Where to put your emergency funds in a crisis

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Last Updated on April 5, 2020 by Mark P.

Now is the time to either freak out or take a sigh of relief when looking at your emergency savings. Reports from over the last couple of years have shown that 2 out of 3 Americans don’t have at least $1,000 dollars in savings. Now those who did not prepare are feeling the pain as we end the eleven-year bull market and face a very unpredictable recession.

So for those who do have emergency cash and are wondering what to do, that could be the question that begins to paralyze people. Luckily, Laurie Konish at CNBC Money has put in the work so you can think less, act more.

First, Konish points out the power of online savings accounts; in providing a statement by Greg McBride, the chief financial analyst at Bankrate, “Online savings accounts have the best returns, so you can preserve the buying power of that money.” Online-only banks also offer higher interest rates on savings accounts compared to normal brick-and-mortar banks. Even if interest rates fall, most online savings accounts still offer an interest rate of 1.5%.

But what about stocks? Anyone who has watched the news in recent days knows that we have essentially stepped back four years worth of financial progress according to the stock market, causing many individuals to panic sell causing the stock market to crash as a result of this massive selloff of single stocks. Konish spoke to Douglas Boneparth, the president of Bone Fide Wealth in New York, in order to find a simple answer to this.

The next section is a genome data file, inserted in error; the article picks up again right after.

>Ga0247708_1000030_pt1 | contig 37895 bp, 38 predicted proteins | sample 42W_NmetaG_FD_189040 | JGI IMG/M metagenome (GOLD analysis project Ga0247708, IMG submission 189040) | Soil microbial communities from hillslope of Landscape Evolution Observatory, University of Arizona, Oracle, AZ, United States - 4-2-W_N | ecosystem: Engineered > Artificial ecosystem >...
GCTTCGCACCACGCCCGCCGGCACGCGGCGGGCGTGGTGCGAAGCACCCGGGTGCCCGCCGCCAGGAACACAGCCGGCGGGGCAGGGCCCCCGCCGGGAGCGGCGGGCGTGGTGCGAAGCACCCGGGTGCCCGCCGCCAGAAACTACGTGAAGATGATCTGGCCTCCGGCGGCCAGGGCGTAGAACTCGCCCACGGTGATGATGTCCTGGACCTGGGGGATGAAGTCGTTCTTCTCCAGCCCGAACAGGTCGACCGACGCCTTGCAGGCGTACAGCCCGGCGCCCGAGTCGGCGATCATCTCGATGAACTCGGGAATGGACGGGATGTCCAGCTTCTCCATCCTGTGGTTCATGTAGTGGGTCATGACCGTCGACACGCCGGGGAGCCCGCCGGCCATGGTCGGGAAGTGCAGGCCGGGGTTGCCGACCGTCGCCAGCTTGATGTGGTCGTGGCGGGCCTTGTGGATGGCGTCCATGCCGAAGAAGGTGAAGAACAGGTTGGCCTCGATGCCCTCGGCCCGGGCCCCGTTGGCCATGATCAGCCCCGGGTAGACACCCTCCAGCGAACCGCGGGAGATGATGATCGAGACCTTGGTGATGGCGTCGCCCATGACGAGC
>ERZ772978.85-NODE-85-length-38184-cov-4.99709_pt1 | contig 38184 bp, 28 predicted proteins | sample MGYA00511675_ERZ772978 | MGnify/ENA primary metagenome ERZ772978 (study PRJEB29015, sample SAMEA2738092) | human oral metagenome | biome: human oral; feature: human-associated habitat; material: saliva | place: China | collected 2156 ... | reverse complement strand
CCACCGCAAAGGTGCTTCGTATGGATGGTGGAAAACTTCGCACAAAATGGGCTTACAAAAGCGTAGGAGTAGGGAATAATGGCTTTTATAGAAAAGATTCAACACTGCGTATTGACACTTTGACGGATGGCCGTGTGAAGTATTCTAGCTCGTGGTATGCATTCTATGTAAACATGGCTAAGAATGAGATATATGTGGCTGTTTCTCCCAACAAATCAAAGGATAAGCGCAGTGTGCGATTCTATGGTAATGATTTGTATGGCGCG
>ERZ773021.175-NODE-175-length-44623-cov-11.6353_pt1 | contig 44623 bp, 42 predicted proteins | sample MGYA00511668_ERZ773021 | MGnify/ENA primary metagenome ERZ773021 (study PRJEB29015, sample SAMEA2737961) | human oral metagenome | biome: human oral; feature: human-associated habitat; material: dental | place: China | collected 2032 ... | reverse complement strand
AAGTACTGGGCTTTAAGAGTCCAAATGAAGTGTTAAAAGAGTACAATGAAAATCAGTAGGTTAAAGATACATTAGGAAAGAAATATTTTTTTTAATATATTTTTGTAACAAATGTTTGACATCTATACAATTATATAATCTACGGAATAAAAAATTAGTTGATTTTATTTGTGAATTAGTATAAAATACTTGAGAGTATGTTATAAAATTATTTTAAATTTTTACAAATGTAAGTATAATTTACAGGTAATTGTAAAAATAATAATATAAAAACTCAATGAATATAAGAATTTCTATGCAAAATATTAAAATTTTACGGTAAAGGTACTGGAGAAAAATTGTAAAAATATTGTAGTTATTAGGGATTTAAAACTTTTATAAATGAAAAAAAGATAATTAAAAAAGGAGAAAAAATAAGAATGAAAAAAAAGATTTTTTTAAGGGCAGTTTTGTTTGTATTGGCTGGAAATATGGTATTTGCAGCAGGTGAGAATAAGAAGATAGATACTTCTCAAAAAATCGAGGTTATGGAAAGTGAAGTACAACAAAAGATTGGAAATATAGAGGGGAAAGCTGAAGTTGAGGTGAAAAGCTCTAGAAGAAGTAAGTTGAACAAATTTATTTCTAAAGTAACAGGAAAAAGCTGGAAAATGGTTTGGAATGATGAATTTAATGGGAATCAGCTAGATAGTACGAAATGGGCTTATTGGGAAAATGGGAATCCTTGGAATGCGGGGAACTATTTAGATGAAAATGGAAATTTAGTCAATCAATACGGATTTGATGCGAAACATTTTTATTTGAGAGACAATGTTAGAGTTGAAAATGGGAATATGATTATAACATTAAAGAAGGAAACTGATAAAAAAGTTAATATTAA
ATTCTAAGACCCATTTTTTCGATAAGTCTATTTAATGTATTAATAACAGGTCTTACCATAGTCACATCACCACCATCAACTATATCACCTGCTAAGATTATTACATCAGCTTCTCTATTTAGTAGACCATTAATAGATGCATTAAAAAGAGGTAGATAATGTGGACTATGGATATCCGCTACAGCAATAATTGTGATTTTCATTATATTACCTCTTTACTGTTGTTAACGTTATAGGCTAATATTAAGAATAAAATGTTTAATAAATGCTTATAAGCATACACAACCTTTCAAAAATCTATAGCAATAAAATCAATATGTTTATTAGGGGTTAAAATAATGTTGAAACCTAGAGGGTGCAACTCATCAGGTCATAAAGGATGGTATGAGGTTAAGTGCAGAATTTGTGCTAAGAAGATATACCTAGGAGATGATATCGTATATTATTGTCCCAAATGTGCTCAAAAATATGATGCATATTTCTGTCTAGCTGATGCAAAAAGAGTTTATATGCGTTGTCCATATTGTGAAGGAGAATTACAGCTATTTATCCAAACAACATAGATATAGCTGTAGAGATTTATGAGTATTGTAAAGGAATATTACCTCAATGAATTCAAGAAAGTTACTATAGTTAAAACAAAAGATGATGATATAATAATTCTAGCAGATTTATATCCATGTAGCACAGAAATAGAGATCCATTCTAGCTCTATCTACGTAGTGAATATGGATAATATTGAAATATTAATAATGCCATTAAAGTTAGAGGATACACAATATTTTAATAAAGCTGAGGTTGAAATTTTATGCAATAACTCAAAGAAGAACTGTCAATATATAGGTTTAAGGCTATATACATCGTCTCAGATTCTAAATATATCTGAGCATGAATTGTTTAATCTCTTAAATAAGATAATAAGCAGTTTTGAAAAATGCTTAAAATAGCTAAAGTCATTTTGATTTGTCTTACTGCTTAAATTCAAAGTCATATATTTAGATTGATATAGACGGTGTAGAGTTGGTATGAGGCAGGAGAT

“You’re weighing a short-term need for an emergency against long-term growth,” Boneparth stated. “You want to be careful, especially when it comes to long-term money and retirement assets.” Essentially, you’re borrowing against your financial future tomorrow in order to pay yourself today, thus losing out twice by selling your stock at a dip and losing out on potential dividends.

So what does all of this mean? If you have a fully-funded emergency fund (3-6 months worth of earned income) or at minimum a $1,000, use those funds only for emergency circumstances, and consider parking your emergency cash in a high-interest online savings account at a federally insured bank. As for those stocks, ride it out, the stock market is a wild and unpredictable beast but if time after time of disasters has shown anything, Wall Street never dies and the market always rebounds stronger in the long run.